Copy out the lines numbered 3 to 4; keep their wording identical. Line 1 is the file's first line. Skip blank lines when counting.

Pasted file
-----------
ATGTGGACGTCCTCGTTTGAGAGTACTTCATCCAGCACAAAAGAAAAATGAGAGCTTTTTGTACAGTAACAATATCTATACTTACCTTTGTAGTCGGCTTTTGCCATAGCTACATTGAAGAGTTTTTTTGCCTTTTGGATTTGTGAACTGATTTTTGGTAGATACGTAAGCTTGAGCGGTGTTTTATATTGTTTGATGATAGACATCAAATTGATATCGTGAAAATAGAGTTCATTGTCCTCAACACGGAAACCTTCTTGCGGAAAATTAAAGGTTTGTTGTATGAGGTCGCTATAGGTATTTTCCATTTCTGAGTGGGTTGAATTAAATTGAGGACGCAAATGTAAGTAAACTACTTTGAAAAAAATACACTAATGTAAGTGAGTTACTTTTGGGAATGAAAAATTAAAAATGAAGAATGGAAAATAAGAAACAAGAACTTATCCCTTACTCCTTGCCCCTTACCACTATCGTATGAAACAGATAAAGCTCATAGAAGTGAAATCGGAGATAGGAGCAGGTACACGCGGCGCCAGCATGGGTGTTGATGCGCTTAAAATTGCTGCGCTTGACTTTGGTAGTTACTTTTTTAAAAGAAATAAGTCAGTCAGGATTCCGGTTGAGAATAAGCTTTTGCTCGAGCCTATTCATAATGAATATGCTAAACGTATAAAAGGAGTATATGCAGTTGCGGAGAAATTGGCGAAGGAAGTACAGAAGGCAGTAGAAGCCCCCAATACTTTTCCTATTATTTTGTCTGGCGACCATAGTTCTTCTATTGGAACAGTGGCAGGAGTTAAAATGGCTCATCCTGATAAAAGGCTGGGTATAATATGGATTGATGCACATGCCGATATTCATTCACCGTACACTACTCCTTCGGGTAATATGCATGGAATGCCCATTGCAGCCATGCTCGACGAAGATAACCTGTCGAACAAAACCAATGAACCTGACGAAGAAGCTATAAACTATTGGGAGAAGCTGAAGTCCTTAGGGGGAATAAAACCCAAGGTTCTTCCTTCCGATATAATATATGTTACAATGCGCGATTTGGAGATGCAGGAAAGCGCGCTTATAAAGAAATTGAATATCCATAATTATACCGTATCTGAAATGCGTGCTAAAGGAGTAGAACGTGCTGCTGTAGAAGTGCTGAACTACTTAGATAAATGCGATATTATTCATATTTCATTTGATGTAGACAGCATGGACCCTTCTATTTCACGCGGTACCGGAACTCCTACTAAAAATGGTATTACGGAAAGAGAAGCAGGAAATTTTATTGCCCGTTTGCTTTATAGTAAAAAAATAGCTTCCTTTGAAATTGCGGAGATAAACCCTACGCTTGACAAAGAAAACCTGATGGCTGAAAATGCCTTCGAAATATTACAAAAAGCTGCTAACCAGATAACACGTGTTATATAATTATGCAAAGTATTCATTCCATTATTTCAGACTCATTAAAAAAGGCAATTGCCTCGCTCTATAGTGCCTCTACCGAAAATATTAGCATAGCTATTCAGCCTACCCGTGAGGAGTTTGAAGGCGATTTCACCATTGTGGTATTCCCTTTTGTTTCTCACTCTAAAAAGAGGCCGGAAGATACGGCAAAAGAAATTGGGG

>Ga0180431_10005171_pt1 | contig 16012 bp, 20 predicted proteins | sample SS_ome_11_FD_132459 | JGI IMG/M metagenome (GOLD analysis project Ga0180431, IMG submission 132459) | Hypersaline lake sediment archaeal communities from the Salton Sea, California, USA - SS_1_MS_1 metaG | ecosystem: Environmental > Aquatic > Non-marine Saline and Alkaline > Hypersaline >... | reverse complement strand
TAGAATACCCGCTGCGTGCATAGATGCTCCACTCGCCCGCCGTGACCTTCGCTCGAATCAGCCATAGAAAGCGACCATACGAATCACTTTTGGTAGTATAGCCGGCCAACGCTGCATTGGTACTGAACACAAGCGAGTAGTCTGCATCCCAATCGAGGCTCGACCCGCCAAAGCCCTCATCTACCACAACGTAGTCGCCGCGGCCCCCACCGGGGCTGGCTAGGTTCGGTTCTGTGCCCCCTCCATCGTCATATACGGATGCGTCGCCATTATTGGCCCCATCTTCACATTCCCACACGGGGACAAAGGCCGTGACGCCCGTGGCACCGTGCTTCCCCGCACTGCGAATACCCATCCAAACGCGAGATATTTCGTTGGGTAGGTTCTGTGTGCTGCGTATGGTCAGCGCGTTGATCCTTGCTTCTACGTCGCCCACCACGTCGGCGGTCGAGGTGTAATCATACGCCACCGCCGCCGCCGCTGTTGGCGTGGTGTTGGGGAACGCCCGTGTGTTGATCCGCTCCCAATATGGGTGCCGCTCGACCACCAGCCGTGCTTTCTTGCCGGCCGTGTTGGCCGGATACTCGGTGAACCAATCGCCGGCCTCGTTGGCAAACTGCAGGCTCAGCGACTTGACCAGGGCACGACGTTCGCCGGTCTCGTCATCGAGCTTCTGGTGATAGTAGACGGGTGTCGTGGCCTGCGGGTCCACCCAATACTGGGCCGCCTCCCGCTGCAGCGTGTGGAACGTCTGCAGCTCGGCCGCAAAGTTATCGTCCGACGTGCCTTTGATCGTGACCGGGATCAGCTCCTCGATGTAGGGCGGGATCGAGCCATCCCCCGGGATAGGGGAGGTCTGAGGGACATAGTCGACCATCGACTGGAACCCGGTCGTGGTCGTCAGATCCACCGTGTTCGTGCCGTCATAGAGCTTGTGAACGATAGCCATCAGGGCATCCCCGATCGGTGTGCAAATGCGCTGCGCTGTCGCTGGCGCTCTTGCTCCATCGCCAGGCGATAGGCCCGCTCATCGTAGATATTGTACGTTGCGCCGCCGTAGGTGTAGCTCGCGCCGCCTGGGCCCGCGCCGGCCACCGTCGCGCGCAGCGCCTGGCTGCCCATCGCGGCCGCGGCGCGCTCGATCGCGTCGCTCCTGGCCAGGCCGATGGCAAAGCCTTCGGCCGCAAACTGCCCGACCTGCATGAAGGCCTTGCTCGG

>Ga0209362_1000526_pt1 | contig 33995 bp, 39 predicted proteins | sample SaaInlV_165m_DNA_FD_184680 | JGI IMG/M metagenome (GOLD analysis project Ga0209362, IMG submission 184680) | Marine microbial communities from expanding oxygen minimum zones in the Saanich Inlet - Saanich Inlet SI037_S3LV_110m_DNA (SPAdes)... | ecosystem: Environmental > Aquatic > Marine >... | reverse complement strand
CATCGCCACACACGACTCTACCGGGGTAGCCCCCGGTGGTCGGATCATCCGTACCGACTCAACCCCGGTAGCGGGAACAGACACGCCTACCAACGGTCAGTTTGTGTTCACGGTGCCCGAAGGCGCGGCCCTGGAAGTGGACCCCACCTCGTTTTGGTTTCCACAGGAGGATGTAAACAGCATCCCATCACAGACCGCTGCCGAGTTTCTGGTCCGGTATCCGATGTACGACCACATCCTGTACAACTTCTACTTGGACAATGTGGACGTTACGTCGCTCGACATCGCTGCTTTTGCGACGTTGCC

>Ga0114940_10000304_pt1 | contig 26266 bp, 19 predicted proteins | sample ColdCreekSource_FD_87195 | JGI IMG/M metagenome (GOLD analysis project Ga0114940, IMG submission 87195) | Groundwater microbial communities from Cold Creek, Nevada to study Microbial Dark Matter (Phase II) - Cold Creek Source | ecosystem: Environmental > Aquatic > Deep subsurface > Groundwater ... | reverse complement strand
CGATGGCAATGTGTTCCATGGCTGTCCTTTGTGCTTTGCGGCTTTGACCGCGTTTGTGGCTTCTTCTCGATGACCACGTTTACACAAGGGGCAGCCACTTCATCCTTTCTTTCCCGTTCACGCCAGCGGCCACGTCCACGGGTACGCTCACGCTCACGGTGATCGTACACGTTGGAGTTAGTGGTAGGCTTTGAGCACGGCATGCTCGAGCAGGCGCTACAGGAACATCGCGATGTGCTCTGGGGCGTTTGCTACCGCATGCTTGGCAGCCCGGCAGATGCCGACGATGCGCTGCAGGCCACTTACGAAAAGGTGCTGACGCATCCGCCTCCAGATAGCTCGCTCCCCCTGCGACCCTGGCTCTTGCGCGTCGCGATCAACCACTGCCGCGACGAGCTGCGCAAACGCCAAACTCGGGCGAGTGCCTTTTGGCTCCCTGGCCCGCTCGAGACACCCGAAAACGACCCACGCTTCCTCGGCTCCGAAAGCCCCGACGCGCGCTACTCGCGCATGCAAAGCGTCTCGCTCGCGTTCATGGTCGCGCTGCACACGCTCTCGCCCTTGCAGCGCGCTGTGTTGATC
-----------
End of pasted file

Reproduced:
TAGAATACCCGCTGCGTGCATAGATGCTCCACTCGCCCGCCGTGACCTTCGCTCGAATCAGCCATAGAAAGCGACCATACGAATCACTTTTGGTAGTATAGCCGGCCAACGCTGCATTGGTACTGAACACAAGCGAGTAGTCTGCATCCCAATCGAGGCTCGACCCGCCAAAGCCCTCATCTACCACAACGTAGTCGCCGCGGCCCCCACCGGGGCTGGCTAGGTTCGGTTCTGTGCCCCCTCCATCGTCATATACGGATGCGTCGCCATTATTGGCCCCATCTTCACATTCCCACACGGGGACAAAGGCCGTGACGCCCGTGGCACCGTGCTTCCCCGCACTGCGAATACCCATCCAAACGCGAGATATTTCGTTGGGTAGGTTCTGTGTGCTGCGTATGGTCAGCGCGTTGATCCTTGCTTCTACGTCGCCCACCACGTCGGCGGTCGAGGTGTAATCATACGCCACCGCCGCCGCCGCTGTTGGCGTGGTGTTGGGGAACGCCCGTGTGTTGATCCGCTCCCAATATGGGTGCCGCTCGACCACCAGCCGTGCTTTCTTGCCGGCCGTGTTGGCCGGATACTCGGTGAACCAATCGCCGGCCTCGTTGGCAAACTGCAGGCTCAGCGACTTGACCAGGGCACGACGTTCGCCGGTCTCGTCATCGAGCTTCTGGTGATAGTAGACGGGTGTCGTGGCCTGCGGGTCCACCCAATACTGGGCCGCCTCCCGCTGCAGCGTGTGGAACGTCTGCAGCTCGGCCGCAAAGTTATCGTCCGACGTGCCTTTGATCGTGACCGGGATCAGCTCCTCGATGTAGGGCGGGATCGAGCCATCCCCCGGGATAGGGGAGGTCTGAGGGACATAGTCGACCATCGACTGGAACCCGGTCGTGGTCGTCAGATCCACCGTGTTCGTGCCGTCATAGAGCTTGTGAACGATAGCCATCAGGGCATCCCCGATCGGTGTGCAAATGCGCTGCGCTGTCGCTGGCGCTCTTGCTCCATCGCCAGGCGATAGGCCCGCTCATCGTAGATATTGTACGTTGCGCCGCCGTAGGTGTAGCTCGCGCCGCCTGGGCCCGCGCCGGCCACCGTCGCGCGCAGCGCCTGGCTGCCCATCGCGGCCGCGGCGCGCTCGATCGCGTCGCTCCTGGCCAGGCCGATGGCAAAGCCTTCGGCCGCAAACTGCCCGACCTGCATGAAGGCCTTGCTCGG

>Ga0209362_1000526_pt1 | contig 33995 bp, 39 predicted proteins | sample SaaInlV_165m_DNA_FD_184680 | JGI IMG/M metagenome (GOLD analysis project Ga0209362, IMG submission 184680) | Marine microbial communities from expanding oxygen minimum zones in the Saanich Inlet - Saanich Inlet SI037_S3LV_110m_DNA (SPAdes)... | ecosystem: Environmental > Aquatic > Marine >... | reverse complement strand